I’ve been blogging now for a little under a year and one of the first people to reach out to me was Chris Fields from CostofWork.com. We’ve talked HR, north vs. south (O-H-I-O) and for the most part we tend to agree but recently we found an issue to disagree with. So after throwing down on the hot topic of Social Media background checks we decided blogging was better then another Civil War. And thus was born The Dirty South HR Mashup. Check out Chris’s opinion here then click on over to Cost of Work for my opinion.
It’s Blows But You’ve Gotta Do It!
Welp, it seems that some employers are asking for your Facebook user id and passwords while making a hiring decision. Many people are pissed off about it, HR people too. We really don’t want to do it but we’ve been burned.
I happen to have mixed feelings on the subject. Go figure a subjective answer from HR. SHOCKER! But yeah, I‘m torn, let me explain.
On the one hand, I don’t think anyone should have you user and id and password to anything. That includes Facebook and Twitter. It’s too intrusive. Save me the analogy on how it’s comparable to asking for a key to your house, come on seriously? It’s only Facebook folks. However, I do think that HR has to include social networks as part of the background check. Just like we use personal and professional references to help determine character, we need to look at your social identity.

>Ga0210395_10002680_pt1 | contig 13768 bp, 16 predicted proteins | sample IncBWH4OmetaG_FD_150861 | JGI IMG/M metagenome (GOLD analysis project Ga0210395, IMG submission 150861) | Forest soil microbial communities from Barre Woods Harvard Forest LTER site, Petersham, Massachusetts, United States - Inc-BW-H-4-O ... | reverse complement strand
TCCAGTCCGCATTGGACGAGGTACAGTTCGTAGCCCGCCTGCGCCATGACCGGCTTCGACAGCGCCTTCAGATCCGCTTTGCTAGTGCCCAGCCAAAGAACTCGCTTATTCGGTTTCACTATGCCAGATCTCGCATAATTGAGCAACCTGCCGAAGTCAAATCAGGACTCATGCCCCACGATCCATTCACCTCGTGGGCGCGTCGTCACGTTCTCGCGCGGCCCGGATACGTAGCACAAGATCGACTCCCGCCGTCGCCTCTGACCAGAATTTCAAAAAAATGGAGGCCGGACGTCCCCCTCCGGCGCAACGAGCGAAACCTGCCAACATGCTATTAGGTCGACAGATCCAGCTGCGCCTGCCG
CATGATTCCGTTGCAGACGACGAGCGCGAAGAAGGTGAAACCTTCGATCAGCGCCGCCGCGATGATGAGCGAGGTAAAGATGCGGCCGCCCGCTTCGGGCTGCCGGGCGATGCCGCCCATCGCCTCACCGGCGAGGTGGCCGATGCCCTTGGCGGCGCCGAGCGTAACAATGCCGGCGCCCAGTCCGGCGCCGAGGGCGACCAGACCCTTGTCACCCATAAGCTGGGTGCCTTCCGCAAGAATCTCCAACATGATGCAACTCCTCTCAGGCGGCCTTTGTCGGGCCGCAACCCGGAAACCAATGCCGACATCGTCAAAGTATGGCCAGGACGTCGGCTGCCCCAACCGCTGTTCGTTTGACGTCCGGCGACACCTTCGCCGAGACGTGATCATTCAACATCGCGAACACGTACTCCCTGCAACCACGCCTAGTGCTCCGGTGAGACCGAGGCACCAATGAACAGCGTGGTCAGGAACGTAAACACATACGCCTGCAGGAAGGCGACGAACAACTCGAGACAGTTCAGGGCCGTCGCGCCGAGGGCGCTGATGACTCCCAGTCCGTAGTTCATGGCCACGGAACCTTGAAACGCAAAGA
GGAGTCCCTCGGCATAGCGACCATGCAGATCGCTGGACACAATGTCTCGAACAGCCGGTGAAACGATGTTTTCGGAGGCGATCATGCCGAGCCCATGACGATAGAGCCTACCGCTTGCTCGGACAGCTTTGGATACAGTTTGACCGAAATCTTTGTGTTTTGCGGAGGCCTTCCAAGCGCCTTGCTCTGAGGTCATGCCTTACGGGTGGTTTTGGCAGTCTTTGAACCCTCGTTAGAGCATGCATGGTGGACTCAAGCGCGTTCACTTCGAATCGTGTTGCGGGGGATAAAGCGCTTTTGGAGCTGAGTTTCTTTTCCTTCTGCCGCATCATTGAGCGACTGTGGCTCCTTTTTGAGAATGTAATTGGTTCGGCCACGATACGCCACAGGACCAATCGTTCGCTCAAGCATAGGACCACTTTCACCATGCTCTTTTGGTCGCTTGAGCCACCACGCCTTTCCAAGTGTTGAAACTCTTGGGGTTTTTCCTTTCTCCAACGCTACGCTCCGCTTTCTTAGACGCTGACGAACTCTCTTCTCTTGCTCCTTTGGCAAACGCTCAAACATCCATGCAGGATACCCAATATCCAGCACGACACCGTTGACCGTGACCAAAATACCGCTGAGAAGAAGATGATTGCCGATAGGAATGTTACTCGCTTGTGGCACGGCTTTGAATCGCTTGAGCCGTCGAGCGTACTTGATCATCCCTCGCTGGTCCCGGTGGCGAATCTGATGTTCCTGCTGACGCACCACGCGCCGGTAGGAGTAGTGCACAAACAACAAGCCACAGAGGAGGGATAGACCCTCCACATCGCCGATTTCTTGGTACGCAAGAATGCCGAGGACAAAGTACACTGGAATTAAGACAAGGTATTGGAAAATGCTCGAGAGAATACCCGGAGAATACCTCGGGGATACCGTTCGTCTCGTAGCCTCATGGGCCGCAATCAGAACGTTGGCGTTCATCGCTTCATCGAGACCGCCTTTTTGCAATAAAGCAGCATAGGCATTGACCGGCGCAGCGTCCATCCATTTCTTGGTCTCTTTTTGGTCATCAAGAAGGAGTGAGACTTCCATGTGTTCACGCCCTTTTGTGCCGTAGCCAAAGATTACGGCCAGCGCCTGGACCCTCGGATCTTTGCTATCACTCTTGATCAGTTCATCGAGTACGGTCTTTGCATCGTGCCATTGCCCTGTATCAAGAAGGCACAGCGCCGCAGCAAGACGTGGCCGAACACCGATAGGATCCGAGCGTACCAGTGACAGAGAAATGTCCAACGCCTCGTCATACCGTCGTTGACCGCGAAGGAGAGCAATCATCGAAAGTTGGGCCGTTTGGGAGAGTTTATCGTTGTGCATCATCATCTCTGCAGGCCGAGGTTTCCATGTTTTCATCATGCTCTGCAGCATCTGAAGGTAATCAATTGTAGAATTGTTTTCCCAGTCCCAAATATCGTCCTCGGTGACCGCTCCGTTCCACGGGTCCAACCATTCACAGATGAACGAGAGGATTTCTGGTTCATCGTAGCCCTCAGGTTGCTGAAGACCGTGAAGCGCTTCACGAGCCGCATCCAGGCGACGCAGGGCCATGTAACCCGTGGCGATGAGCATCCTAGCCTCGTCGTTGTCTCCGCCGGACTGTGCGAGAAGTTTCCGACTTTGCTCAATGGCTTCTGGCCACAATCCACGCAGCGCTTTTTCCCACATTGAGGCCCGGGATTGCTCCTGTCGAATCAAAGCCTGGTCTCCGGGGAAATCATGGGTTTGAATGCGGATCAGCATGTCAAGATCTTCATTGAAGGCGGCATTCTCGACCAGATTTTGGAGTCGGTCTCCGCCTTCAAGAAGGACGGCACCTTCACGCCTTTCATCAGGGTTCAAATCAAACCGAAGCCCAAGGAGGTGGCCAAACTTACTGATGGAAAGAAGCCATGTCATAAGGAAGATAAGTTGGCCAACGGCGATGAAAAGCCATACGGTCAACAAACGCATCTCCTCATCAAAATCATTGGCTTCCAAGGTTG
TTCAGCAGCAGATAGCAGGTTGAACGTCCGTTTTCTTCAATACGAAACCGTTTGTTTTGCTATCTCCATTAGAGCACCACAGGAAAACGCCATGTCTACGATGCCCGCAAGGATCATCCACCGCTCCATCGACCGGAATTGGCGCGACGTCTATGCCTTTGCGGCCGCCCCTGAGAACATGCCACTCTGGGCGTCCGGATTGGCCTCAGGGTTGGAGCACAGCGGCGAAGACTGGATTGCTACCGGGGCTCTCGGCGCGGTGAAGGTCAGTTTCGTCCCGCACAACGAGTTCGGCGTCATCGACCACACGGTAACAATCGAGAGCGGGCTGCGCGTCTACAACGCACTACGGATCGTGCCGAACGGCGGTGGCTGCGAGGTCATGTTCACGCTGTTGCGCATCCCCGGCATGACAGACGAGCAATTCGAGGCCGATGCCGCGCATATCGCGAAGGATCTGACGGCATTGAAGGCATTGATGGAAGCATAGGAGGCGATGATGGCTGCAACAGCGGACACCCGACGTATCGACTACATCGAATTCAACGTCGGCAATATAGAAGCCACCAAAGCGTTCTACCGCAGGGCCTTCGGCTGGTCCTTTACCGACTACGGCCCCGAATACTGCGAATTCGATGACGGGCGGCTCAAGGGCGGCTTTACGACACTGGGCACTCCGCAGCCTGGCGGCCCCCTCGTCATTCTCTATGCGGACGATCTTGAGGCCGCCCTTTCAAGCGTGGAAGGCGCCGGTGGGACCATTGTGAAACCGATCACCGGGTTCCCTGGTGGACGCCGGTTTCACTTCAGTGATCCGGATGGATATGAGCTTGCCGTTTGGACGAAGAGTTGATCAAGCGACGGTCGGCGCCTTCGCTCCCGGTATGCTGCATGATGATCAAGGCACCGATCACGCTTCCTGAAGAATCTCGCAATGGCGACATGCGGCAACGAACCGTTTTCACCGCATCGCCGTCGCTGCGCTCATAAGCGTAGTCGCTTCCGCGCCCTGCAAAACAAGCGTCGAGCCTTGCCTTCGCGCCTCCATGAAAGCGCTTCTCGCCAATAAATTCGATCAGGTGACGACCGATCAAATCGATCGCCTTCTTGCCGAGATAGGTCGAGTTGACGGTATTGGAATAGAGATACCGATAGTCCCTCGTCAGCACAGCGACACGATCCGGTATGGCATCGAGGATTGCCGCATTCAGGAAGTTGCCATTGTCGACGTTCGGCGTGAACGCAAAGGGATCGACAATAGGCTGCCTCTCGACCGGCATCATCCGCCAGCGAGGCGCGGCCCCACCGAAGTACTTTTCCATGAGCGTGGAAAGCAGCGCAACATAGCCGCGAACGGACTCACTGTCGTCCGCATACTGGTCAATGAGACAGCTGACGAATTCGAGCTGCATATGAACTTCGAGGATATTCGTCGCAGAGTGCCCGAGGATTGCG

In my region (Memphis and the Mid-South) we deal with messy unprofessional people all too often. Sorry it’s true. Gold teeth, (yes they still do that) face tattoos, saggy pants, too much jewelry, club clothes and country grammar.
When we make a hiring selection, we’re making a costly decision that often times becomes risky. When I say that we should look at the social identity, I’m not looking for your age, sex, race, family situation, disability. I’m looking for your behavior.
Let me give you 2 quick true examples that support my opinion.
#1. During an interview, the candidate claims to be the best of the best, top performer, highly professional, confident and able. She says she has no weakness. When asked if she uses Facebook, she then stutters; stammers, and reluctantly say “yes.” Using her name we did a little Facebook search (we did not ask for login information), her avatar was a picture of herself with a gun in one hand and the other hand flipping the bird.
Harmless you say, means nothing…maybe and maybe not, until she comes to work and brandishes her gun and shows a pertinacity to violence, aggression and disrespectful behavior, then what?
#2nd example. All male boarding school for trouble teens between the ages of 12-18, hires a young attractive lady named Cinnamon as their guidance counselor; within a year she’s accused of having an affair with a 17 year old student. The local news discovered that on her Facebook and MySpace pages she had topless photos posted. Embarrassment and civil laws could have been averted.
Remember this; HR does not want to add more work to its already full plate. When new rules or processes are created it’s because there have been so many COSTLY examples of failure that we now have to pay attention. People are so messy and bold. They use social media to share their dirty habits. And dirty habits at home have a way of filtering into your work life, and that’s why HR must be proactive instead of reactive.
Check out my rebuttal post: Your Facebook page is not my business over at CostofWork.com